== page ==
MARANA, Arizona, Feb 27 (Reuters) - Something of a forgotten man over the last three years, Vijay Singh returns to PGA Tour action at this week’s Honda Classic in Florida itching to get back to the winner’s circle.
The former world number one has not triumphed on the U.S. circuit since the 2008 Deutsche Bank Championship, having battled assorted health problems which impacted his trademark loose-limbed swing.
At a time when most of his contemporaries are preparing for the over-50s Champions Tour, the 49-year-old Fijian says he has plenty of unfinished business to complete on the regular tour.
”I want to win again,“ Singh told Reuters while preparing for the March 1-4 Honda Classic at Palm Beach Gardens. ”I think I have a few more wins in me and I want to contend again like I used to.
”I feel stronger now than I did five or six years ago and I am hitting the ball as long as I have ever done. I just need to start playing properly again.
“I want to win, and I want to win really bad.”
Singh’s career resume is already the envy of many of his peers. Renowned for his workaholic approach to practice, the former world number one has piled up 34 victories on the PGA Tour, including three majors.
However, the past few years have been very frustrating for him. He had surgery on his right knee to repair a torn meniscus in January of 2009 and was then plagued by lingering back problems for much of his 2010 campaign.
By the time his 2010 PGA Tour season ended, he had posted just two top-10 finishes, the lowest total of his career dating back to 1993.
”If it was only a torn meniscus, it would have been okay,“ Singh said with a wry smile. ”It was a four-week to six-week kind of recovery time but this one took a year-and-a-half.
”And I had to go back for them to remove some of the loose particles that were still moving around there a year after the first surgery.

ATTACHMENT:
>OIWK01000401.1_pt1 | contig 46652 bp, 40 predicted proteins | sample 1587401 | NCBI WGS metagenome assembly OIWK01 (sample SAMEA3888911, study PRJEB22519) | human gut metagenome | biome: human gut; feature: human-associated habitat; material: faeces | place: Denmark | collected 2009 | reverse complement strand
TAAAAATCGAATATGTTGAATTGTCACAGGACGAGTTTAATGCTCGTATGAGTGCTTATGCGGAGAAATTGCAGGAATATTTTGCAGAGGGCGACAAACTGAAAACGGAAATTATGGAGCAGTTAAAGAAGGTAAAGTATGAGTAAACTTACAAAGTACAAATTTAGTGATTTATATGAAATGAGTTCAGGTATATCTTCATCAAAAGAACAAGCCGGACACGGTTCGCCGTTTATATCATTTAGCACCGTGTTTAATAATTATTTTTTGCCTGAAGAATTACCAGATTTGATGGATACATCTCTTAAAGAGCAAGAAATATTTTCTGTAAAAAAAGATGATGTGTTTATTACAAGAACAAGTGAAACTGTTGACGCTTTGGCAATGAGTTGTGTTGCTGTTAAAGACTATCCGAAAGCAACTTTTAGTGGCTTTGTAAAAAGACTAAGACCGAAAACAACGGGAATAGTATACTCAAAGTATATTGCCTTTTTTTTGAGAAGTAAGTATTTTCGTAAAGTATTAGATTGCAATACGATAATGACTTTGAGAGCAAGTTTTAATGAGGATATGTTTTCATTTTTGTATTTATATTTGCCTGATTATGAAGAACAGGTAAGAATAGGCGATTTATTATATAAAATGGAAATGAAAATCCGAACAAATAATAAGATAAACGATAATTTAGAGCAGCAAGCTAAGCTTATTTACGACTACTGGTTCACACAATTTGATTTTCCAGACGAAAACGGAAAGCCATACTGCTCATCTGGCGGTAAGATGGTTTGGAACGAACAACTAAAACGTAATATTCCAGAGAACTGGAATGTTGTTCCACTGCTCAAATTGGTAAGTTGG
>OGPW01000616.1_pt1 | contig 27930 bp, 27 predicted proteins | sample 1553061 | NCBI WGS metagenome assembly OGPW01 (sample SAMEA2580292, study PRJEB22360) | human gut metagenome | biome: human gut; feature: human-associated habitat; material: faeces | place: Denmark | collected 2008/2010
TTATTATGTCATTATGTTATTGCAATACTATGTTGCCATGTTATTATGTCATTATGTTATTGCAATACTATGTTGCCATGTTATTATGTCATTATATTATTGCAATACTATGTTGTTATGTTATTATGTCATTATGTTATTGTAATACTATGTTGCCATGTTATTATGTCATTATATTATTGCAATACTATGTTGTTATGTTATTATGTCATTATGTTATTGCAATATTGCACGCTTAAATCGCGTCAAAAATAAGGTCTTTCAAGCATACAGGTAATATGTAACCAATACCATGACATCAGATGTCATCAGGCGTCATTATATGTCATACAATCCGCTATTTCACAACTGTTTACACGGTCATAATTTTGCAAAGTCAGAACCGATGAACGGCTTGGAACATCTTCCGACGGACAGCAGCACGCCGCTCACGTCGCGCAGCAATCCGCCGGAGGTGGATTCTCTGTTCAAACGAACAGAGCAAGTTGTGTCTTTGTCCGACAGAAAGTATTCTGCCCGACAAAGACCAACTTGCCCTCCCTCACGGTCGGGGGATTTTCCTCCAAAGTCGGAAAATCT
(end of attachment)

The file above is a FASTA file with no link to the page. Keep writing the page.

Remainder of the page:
“That set me back and then through all of that my back went as well and that was the biggest fault I’ve had in the last two years.”
Singh’s back problems soon led to problems with his once fluid swing.
”It’s just sorting out those few kinks and letting the swing go now,“ he said. ”I’ve been holding on to it (the swing) for two-and-a-half years now because of injuries, and you can’t really let your body release.
“Now I am able to do that but the golf swing doesn’t want to go. I can do it on the range but come the golf course I am kind of still holding back. Once I get over that, I think I’ll be good.”
This season, Singh has been relatively encouraged after making three cuts in his four PGA Tour starts and believes he is close to regaining his best form.
”In Phoenix I got very sick so I didn’t make the cut there but the rest of the tournaments I have played all four days,“ he said. ”Now it’s all about finding my way back to where I feel my game should be.
”If you watched me on the driving range, I should go out there and win every tournament I play. I just need to take that form over to the golf course.
“I am feeling really good now,” said Singh, whose first name means ‘victory’ in Hindi. “I am healthy and I am strong. I just need to get it together. I really do believe you will see a different side of me at the Honda Classic.” (Editing by Peter Rutherford)